Duke University Medical Center researchers have found that joints whose cartilage lacks a specific type of collagen will develop osteoarthritis – the so-called "wear-and-tear" form of the disease – at a greatly accelerated rate.
The results of their experiments with mice provide new insights that could lead to potential treatments for a disease that afflicts more than 40 million Americans, said the researchers.
The researchers found that mice lacking the gene that controls the production of type VI collagen developed osteoarthritis at a rate more than five times greater than mice with a functioning gene. Collagen is a ubiquitous protein found throughout the body in connective tissue, muscle, cartilage and bone. To date, 27 different types have been identified.
Richard Merritt | EurekAlert!
Spanish scientists create a 3-D bioprinter to print human skin
24.01.2017 | Carlos III University of Madrid
Tracking movement of immune cells identifies key first steps in inflammatory arthritis
23.01.2017 | Massachusetts General Hospital
A Swedish-German team of researchers has cleared up a key process for the artificial production of silk. With the help of the intense X-rays from DESY's...
For the first time ever, a cloud of ultra-cold atoms has been successfully created in space on board of a sounding rocket. The MAIUS mission demonstrates that quantum optical sensors can be operated even in harsh environments like space – a prerequi-site for finding answers to the most challenging questions of fundamental physics and an important innovation driver for everyday applications.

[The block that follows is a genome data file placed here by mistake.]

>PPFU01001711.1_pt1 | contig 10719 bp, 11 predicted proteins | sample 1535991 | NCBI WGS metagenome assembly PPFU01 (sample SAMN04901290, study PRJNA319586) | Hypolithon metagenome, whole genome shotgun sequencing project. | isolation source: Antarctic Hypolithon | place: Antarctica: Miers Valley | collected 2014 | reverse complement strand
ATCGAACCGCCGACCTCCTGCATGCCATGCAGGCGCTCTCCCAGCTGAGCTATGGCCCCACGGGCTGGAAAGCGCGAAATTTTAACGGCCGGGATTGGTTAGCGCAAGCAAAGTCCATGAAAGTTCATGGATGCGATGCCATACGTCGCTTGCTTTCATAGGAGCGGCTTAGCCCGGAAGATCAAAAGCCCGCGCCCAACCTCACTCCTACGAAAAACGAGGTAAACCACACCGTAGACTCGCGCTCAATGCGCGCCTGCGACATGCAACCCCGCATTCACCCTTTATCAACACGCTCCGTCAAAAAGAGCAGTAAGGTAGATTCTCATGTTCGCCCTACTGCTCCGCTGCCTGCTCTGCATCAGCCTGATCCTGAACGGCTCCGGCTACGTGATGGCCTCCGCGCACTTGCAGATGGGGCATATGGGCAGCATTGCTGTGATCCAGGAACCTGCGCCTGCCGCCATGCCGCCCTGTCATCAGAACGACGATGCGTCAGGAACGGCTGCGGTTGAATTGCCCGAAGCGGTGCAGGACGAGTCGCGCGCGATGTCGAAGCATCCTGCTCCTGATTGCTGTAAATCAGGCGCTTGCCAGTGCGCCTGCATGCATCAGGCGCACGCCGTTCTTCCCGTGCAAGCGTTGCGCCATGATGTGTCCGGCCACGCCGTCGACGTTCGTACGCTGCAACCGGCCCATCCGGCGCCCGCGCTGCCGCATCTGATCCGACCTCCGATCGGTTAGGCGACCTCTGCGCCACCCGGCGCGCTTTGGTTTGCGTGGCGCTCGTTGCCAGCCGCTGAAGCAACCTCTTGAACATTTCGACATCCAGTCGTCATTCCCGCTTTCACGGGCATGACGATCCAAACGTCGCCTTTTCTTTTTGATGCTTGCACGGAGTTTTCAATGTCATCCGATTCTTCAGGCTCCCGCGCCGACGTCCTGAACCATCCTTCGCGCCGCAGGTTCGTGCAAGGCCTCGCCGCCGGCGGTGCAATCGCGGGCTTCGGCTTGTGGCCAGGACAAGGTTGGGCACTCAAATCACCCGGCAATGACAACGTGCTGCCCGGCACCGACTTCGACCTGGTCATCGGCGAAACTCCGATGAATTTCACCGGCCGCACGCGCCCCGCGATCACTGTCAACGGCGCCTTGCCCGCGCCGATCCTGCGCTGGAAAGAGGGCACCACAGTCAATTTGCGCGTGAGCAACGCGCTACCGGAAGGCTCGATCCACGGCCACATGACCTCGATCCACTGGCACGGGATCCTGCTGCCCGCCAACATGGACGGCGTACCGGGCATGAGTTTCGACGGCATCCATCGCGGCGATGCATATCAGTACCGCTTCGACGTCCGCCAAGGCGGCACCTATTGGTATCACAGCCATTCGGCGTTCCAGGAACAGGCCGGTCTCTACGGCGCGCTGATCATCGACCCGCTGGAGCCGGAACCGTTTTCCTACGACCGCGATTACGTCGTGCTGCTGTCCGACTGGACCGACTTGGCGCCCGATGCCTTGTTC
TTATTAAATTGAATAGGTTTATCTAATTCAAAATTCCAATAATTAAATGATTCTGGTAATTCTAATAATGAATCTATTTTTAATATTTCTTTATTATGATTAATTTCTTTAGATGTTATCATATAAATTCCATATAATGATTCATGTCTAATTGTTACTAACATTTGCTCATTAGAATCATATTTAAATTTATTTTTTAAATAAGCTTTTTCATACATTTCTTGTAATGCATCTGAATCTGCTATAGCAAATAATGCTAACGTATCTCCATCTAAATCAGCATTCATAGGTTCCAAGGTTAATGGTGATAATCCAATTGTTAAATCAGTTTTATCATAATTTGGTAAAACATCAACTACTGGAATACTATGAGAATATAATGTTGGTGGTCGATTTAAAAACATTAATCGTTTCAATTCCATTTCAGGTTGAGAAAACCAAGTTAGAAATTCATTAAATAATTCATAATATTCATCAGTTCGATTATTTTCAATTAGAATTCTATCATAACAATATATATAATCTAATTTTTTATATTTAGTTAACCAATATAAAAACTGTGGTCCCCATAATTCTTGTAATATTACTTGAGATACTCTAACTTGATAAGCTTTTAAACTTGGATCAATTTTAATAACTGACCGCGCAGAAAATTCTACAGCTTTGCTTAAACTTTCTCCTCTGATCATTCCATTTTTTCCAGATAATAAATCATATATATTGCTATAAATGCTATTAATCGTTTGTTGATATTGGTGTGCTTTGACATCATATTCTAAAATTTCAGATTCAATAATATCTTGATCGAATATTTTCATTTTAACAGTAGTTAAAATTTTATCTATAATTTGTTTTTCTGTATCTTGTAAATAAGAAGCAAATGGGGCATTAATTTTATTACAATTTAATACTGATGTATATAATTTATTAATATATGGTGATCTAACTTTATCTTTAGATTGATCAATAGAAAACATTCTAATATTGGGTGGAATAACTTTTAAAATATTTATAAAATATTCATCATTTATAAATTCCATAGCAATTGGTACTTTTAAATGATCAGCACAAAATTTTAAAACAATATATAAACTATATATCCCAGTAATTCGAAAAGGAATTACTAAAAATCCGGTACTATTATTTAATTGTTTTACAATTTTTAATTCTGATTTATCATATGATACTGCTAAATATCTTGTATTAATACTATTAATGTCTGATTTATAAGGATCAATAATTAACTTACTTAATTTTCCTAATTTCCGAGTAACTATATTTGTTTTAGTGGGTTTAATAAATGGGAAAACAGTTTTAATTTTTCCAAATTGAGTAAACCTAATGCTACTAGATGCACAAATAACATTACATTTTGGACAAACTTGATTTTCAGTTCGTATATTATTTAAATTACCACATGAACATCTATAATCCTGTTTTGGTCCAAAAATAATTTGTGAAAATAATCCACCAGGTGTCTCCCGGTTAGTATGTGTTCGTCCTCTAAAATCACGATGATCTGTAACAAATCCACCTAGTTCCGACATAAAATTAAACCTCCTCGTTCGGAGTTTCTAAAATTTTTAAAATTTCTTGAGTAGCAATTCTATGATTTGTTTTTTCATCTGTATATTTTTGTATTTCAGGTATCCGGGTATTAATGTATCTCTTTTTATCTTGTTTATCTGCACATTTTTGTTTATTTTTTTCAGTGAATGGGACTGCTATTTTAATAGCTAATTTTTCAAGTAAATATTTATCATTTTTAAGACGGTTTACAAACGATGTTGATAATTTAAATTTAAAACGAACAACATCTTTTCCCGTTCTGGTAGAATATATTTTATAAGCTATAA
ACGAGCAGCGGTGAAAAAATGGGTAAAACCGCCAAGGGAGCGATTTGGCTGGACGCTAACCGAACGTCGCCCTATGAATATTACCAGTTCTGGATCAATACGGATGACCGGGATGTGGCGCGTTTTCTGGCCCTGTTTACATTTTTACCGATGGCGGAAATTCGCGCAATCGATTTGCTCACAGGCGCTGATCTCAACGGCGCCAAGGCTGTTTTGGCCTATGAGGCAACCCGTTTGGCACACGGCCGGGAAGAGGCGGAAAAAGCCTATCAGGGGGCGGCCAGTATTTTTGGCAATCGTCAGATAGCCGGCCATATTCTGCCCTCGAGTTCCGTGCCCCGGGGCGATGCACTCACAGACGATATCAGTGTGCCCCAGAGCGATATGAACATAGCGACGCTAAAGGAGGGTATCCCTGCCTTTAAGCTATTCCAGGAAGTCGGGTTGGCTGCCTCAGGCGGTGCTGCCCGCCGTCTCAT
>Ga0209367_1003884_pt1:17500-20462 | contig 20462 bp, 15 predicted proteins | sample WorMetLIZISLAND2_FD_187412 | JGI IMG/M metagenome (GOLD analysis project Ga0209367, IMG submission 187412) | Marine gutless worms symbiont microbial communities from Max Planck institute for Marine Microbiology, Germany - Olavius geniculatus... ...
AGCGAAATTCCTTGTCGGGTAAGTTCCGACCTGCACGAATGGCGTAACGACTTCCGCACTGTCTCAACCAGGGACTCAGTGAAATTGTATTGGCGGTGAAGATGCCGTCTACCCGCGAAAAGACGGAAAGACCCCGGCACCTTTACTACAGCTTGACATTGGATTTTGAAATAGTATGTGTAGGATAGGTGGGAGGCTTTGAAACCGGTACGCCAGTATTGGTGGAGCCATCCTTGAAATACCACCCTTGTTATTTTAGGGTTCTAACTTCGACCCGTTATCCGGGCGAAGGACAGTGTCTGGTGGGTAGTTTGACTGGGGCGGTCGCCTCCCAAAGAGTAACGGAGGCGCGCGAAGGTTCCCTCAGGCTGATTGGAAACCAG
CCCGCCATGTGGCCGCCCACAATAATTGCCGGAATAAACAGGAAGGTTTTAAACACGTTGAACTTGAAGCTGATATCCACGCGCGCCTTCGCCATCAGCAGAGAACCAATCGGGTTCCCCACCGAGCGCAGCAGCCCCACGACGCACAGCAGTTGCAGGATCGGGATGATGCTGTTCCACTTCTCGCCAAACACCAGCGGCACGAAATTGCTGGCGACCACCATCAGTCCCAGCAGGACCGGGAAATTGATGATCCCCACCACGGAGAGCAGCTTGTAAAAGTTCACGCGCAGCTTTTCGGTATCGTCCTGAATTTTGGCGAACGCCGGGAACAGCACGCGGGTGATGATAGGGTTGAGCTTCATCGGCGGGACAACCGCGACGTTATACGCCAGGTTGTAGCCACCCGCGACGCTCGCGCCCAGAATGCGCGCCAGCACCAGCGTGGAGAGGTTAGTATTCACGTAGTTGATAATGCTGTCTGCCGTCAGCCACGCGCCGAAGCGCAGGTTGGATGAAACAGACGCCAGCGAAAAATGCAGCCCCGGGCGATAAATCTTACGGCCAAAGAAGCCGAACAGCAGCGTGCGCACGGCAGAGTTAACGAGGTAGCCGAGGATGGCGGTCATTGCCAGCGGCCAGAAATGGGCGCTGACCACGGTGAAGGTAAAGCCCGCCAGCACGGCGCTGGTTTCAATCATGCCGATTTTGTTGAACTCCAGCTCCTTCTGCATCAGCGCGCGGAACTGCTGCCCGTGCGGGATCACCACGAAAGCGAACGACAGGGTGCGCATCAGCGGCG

According to Albert Einstein's Equivalence Principle, all bodies are accelerated at the same rate by the Earth's gravity, regardless of their properties. This...
An important step towards a completely new experimental access to quantum physics has been made at University of Konstanz. The team of scientists headed by...
Yersiniae cause severe intestinal infections. Studies using Yersinia pseudotuberculosis as a model organism aim to elucidate the infection mechanisms of these...
Researchers from the University of Hamburg in Germany, in collaboration with colleagues from the University of Aarhus in Denmark, have synthesized a new superconducting material by growing a few layers of an antiferromagnetic transition-metal chalcogenide on a bismuth-based topological insulator, both being non-superconducting materials.
While superconductivity and magnetism are generally believed to be mutually exclusive, surprisingly, in this new material, superconducting correlations...
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24.01.2017 | Health and Medicine